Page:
Magnificent Murals Last Updated 9/19

If the weather drives you indoors, take advantage with a survey course on Connecticut’s murals. These large-size gems are well worth seeking out, and they represent a thrilling variety of styles and subject matter. Tackle them one at a time or make it a tour – but be assured there’s no such thing as cabin fever in these rooms.

New Britain Museum of American Art

Thomas Hart Benton’s “Arts of Life in America” was first unveiled in New York City in 1932, and later removed to New Britain in 1953, where, at the New Britain Museum of American Art, it has dazzled viewers ever since. Four huge wall panels and four more on the ceiling depict the “arts” of everyday life, including music, games, dance and sports, and other subjects as well. 

Wadsworth Atheneum Museum of Art

Work has been completed in Hartford on the Wadsworth Atheneum Museum of Art‘s spectacular renovation and artistic renaissance, all worth going to see, including Sol Lewitt’s brilliantly colored, wildly configured murals in the museum’s entrance gallery. The wall drawings measure 20 feet wide by 45 feet high and are almost certain to lift the mood on a dreary afternoon.

Yale Peabody Museum of Natural History

The murals of Rudolph F. Zallinger at New Haven’s Yale Peabody Museum of Natural History are known to millions because of their appearance in Life magazine and later in a popular Time-Life book called The World We Live In. Both “The Age of Reptiles” and “The Age of Mammals” will fascinate viewers of any age and bring many back to their own childhood when they first saw these creatures walking the earth.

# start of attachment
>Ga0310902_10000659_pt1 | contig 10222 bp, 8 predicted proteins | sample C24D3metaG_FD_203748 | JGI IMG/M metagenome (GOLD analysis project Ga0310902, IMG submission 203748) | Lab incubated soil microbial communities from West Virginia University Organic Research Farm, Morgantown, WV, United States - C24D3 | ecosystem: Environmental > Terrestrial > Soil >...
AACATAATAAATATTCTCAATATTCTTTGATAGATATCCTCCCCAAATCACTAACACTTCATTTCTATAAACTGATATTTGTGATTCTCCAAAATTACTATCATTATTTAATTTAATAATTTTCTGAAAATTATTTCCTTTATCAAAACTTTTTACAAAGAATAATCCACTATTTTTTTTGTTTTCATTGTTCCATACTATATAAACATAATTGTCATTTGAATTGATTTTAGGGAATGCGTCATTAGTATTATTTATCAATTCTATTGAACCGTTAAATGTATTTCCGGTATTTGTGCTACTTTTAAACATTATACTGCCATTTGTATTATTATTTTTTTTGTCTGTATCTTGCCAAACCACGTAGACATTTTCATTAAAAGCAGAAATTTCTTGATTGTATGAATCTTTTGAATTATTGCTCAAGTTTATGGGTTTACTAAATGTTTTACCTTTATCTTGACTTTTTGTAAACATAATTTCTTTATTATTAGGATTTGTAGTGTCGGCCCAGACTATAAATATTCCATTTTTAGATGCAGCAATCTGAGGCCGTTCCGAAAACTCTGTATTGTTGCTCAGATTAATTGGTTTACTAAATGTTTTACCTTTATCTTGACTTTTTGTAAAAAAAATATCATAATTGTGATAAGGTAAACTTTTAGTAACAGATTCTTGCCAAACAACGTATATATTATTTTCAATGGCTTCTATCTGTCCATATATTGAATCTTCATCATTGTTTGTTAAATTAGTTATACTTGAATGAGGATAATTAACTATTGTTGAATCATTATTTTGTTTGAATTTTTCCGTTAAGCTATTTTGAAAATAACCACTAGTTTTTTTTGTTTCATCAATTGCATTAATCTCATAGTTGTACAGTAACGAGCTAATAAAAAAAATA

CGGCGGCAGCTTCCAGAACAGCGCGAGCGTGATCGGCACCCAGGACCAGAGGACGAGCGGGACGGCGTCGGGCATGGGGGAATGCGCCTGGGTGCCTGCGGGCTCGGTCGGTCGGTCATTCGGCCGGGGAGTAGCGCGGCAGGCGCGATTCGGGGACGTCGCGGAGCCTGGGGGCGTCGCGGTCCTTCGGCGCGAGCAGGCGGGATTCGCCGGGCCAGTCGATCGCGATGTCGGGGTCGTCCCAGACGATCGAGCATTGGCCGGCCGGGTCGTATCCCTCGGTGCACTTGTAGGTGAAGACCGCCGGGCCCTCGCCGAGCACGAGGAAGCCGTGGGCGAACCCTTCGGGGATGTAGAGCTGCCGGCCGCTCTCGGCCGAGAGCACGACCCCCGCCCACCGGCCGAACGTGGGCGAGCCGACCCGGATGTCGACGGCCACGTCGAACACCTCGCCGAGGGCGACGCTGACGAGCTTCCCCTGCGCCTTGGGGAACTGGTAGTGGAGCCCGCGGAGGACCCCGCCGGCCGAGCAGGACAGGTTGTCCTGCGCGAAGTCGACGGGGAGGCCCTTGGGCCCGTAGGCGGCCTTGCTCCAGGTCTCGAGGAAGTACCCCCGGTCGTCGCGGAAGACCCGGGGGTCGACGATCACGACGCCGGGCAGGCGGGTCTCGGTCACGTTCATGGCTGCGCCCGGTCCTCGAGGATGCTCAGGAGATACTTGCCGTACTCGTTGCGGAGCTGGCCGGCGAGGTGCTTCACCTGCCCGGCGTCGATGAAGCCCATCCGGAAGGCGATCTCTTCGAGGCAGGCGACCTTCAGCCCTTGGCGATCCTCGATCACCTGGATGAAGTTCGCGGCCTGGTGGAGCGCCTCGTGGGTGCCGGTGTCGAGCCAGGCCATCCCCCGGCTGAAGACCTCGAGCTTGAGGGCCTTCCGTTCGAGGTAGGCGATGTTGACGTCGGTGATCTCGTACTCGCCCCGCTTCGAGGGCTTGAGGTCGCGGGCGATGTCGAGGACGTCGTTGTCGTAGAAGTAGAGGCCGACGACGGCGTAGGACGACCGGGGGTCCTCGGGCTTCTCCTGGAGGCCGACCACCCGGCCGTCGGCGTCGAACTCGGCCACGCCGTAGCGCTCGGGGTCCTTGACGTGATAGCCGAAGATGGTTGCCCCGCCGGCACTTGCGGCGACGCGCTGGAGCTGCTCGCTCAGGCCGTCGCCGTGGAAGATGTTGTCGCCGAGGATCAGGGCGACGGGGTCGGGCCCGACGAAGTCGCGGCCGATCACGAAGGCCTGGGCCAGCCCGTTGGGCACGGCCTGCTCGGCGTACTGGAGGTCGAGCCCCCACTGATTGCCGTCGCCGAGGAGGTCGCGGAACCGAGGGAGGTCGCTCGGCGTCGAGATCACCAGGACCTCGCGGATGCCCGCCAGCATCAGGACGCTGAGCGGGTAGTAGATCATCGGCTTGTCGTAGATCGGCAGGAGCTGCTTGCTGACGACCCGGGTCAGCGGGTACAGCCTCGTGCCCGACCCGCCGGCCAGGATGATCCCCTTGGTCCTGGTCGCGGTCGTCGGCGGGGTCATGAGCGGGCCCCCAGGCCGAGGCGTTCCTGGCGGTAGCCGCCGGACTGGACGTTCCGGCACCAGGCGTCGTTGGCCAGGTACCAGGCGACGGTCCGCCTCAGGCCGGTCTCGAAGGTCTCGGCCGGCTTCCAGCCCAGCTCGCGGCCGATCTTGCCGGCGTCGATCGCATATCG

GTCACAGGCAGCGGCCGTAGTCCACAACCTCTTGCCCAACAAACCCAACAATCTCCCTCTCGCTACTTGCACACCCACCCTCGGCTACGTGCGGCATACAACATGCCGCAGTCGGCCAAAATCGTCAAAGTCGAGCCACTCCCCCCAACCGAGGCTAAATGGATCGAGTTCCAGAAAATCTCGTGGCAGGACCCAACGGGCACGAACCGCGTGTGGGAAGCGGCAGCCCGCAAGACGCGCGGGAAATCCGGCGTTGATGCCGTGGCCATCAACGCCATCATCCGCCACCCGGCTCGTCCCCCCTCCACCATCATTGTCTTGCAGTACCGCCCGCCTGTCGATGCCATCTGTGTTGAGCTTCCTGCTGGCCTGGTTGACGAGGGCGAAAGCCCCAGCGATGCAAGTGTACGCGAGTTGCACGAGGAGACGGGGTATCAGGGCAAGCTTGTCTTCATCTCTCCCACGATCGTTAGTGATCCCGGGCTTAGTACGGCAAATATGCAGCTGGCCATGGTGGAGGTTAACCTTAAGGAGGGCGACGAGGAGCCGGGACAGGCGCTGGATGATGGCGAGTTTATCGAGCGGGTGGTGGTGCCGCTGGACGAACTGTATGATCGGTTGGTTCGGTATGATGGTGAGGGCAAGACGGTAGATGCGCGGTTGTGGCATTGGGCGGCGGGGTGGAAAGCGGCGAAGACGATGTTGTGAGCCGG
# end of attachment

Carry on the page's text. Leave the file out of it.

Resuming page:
Norwalk City Hall and Other Public Spaces

Known as Norwalk’s hidden treasure, the WPA murals of Norwalk City Hall are part of one of the largest and most important collections of restored Depression-era art in the country. The Works Progress Administration (WPA) was created in 1935 to provide economic relief to American citizens following the Great Depression. Under President Franklin D Roosevelt, artists created dramatic work to promote this program. Today, very few of these murals remain, but 30 murals and panels can be found at Norwalk City Hall.  Contact the Norwalk Historical Society for self-guided or arranged guided tours.

Many of Connecticut’s public buildings served as canvases for mural painters during the Great Depression of the 1930s, and much of the work survives to this day. Some of the best murals have been catalogued here, and together they could make an interesting road trip. And for a larger-than-life look at history, be sure to view the murals adorning the walls and ceiling of the courtroom in Hartford’s Supreme Court Building.

The New London Mural Walk

Take a walk on the artistic side with the New London Mural Walk. Lasting from 30 minutes to an hour, this walk will take you past national historic landmark buildings, as well as through neighborhoods with just some of the city's bustling shops, eclectic restaurants, breathtaking waterfront park and many art galleries. 

The Aldrich Contemporary Art Museum

The Aldrich Contemporary Art Museum in Ridgefield has been at the forefront of contemporary art for over 50 years. In addition to paintings, you will also find the walls and floors of the Aldrich feature sculpture and many non-traditional items that create a truly striking experience. 

More Murals to Come

Planning to open its doors in the fall of 2019, The American Mural Project will make its home in Winsted, where visitors of all ages can view and marvel at the largest piece of collaborative artwork in the world. At 120 feet long, five stories high and up to ten feet deep, this three dimensional mural is intended to be a tribute to the working people of the United States, and was started over a dozen years ago. When finished, the project will also feature a visitor's center.